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Title: Wilhelm Erb's electrotherapeutics and scientific medicine in 19th century Germany
Author: Bryan, Bettina Alexandra
ISNI:       0000 0001 3506 4133
Awarding Body: University College London (University of London)
Current Institution: University College London (University of London)
Date of Award: 1996
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Wilhelm Heinrich Erb (1840-1921) was the codiscoverer of the knee jerk response and is often referred to as the German counterpart of the French neurologist Jean Charcot. Erb advocated the use of electricity as a therapeutic agent, particularly in nervous diseases. He belonged to the first generation of German physicians educated in the spirit of Virchow's programme of naturwissenschaftliche Medizin. Among them were his mentor Nikolaus Friedreich, who exerted the most decisive and singular influence upon Erb, Albert Eulenburg, Eduard Hitzig and Hugo von Ziemssen. They were all reputable scientifically minded clinicians with a keen interest in advancing medical therapy and among the most ardent supporters of 'scientific' electrotherapy. My thesis is not intended to be a comprehensive biographical account of Erb's life but aims to explore the broader reasons for his advocacy of electrotherapy during the first phase (1860-1880) of the implementation of natural scientific medicine in Germany. Part I portrays the contemporary social, political and institutional context at Heidelberg University located in the German State of Baden where Erb received his medical training and spent almost exclusively his entire professional career. Part II illustrates the intellectual roots and epistemological objectives of Rudolf Virchow's concept of naturwissenschaftliche Medizin. I emphasize the political and social significance of Virchow's medical reform and its appeal to a generation of medical men raised in the aftermath of the failed 1848 Revolution. Erb is characterised as a "typical child of his time." I also discuss the aesthetic appeal of electricity which helped to promote its medical utilisation. Part III provides a history of German electrotherapy and investigates the intra-scientific rationale for the momentary enthusiastic employment of medical electricity. It concludes with an analysis of Erb's chief electrotherapeutic publications and actual practice.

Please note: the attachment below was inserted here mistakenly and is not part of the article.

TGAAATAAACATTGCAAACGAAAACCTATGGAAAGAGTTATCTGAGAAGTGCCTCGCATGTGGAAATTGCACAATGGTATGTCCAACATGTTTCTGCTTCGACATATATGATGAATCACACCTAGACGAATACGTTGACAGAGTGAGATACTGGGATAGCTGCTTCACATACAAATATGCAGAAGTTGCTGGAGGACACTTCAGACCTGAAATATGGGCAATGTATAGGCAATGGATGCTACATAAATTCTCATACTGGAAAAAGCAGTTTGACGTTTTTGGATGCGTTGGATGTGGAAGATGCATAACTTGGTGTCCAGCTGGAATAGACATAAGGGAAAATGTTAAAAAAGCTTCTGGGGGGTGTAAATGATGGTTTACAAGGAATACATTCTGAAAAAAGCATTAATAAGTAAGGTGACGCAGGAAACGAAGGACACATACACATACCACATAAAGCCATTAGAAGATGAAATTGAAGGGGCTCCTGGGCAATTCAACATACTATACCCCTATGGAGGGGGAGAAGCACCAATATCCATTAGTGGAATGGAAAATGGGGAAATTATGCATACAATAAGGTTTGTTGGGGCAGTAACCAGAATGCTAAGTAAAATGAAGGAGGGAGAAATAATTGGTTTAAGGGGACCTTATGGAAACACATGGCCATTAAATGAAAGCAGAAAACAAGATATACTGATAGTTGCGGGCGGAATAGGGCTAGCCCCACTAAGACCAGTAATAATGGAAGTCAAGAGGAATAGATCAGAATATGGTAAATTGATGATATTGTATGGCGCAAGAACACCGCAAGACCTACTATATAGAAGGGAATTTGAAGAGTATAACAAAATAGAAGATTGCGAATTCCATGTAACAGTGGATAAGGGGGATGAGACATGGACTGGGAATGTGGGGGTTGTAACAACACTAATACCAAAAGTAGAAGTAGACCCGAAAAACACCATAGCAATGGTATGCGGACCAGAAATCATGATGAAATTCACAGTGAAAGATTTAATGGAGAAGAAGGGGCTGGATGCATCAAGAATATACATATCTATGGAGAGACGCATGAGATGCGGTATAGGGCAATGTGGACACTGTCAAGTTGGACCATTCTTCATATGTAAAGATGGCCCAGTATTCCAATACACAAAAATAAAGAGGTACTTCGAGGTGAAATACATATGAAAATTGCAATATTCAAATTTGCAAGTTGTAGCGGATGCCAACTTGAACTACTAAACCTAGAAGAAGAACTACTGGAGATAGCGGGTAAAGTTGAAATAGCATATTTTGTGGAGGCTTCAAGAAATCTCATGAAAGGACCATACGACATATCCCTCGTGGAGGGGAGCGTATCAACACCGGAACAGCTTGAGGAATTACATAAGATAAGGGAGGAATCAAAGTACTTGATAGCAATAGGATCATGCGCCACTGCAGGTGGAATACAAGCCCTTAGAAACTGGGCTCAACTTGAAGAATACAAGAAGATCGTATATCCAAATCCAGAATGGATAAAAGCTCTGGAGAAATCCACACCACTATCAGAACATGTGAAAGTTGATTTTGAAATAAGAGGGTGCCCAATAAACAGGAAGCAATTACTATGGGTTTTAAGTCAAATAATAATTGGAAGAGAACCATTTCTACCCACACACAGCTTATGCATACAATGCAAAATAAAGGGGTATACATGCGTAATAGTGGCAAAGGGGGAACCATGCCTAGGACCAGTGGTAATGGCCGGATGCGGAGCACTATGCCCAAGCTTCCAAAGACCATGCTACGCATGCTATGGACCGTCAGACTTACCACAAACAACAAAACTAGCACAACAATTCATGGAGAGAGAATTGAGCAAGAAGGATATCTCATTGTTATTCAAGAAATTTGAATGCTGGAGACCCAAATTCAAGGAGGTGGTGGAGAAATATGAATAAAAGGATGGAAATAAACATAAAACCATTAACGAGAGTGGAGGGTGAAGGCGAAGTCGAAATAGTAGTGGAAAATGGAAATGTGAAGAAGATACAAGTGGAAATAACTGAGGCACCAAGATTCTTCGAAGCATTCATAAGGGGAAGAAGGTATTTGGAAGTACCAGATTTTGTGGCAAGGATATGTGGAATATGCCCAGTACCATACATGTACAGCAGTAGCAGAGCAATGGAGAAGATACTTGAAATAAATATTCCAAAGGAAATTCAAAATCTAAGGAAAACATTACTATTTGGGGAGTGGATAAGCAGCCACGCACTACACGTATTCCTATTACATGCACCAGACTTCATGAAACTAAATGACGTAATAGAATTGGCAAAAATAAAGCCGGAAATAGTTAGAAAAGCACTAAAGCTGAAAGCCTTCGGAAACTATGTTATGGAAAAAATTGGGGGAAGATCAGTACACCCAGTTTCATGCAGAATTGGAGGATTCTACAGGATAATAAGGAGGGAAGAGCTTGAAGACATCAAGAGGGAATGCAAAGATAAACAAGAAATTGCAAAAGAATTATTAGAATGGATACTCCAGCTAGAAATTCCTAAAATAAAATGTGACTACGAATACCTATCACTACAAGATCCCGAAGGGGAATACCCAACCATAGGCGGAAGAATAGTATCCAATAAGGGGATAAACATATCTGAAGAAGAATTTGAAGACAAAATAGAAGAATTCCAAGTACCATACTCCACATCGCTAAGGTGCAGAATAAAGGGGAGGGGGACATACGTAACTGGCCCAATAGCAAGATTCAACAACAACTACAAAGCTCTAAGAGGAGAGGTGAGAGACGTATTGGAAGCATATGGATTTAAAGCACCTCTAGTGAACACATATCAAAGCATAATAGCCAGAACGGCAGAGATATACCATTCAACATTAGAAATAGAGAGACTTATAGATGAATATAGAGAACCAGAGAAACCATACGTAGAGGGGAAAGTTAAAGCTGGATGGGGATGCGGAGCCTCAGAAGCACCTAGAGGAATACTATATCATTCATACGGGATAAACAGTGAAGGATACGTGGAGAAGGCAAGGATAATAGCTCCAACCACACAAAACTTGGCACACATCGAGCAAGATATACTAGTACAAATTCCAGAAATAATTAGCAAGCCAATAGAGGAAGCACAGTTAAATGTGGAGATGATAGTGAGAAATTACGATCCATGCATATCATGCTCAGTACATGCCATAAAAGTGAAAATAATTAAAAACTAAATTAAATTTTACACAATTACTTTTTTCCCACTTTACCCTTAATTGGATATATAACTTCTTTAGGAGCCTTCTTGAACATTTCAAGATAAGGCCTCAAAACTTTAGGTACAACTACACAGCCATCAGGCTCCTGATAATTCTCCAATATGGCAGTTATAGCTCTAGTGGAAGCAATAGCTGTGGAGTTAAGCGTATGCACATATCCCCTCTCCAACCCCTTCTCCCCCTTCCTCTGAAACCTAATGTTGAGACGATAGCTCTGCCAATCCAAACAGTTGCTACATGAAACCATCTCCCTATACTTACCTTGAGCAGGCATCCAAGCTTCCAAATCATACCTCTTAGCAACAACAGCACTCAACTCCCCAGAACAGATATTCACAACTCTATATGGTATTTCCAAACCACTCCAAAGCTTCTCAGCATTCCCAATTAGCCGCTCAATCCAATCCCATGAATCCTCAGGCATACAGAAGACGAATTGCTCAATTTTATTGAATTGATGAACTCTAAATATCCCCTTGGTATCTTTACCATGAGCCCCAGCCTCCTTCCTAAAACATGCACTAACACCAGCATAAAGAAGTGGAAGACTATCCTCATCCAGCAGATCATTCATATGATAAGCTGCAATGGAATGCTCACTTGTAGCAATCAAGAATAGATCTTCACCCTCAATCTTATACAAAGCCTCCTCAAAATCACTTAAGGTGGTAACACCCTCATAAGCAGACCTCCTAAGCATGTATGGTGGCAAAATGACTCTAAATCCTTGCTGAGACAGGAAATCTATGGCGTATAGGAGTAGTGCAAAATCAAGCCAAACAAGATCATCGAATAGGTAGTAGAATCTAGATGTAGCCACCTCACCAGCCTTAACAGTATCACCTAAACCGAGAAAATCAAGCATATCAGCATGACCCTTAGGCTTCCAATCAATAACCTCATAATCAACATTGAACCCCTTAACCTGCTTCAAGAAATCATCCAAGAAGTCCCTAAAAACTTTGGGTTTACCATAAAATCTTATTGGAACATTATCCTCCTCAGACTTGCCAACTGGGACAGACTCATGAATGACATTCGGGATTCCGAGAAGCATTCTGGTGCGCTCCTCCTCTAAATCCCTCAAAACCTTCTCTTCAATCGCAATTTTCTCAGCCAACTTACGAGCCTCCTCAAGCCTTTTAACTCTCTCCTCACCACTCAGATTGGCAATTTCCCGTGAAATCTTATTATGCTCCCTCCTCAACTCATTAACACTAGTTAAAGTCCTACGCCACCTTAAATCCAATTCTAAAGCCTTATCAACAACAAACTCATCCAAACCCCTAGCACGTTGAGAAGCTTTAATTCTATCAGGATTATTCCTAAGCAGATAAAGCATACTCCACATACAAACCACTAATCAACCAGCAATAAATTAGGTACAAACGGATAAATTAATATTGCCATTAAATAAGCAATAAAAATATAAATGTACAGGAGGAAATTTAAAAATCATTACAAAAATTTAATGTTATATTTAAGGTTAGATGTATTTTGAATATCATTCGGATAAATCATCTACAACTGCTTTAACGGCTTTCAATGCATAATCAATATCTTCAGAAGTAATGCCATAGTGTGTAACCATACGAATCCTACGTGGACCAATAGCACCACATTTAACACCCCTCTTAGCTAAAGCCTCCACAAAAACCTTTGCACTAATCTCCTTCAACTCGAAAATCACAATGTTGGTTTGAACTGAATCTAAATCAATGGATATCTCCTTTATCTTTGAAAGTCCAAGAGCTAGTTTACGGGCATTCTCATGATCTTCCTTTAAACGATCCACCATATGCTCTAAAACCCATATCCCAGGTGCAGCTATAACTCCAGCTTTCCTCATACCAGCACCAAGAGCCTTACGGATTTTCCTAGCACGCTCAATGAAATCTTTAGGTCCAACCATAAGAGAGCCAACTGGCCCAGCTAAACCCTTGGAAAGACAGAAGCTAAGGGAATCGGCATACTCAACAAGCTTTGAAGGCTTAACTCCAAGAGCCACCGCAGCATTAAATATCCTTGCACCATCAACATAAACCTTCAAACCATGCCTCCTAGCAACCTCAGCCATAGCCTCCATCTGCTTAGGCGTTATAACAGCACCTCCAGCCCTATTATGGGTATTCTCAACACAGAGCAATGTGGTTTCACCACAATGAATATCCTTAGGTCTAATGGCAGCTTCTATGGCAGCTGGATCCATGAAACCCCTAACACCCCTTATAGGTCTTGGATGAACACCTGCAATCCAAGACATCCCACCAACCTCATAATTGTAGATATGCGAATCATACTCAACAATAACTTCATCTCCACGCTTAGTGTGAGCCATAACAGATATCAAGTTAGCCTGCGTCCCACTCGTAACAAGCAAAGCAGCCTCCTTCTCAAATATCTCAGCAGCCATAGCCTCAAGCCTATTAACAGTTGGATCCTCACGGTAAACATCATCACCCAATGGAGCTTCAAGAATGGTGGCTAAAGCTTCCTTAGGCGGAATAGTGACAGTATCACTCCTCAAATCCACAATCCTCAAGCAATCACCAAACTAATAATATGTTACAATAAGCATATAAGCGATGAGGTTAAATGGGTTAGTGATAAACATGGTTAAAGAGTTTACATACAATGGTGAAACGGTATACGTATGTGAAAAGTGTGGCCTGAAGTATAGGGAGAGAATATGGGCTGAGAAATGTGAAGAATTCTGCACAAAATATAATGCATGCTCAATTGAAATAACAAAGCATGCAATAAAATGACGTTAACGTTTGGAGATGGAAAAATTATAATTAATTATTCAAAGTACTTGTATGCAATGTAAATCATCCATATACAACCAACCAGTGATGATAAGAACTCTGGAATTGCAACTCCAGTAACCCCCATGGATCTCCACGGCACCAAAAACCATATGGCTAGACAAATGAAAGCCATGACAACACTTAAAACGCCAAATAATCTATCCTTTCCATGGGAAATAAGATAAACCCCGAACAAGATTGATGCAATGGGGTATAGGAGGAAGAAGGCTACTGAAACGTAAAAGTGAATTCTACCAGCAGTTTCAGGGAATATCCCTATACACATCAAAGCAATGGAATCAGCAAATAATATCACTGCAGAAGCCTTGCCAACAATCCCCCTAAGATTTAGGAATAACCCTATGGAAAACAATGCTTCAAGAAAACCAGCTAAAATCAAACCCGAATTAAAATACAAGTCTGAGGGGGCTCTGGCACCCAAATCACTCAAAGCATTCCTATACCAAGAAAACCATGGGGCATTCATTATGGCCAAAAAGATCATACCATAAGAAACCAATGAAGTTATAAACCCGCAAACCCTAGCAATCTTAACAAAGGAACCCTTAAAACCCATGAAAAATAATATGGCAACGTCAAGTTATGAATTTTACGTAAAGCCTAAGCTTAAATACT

Supervisor: Not available Sponsor: Not available
Qualification Name: Thesis (Ph.D.) Qualification Level: Doctoral
EThOS ID:  DOI: Not available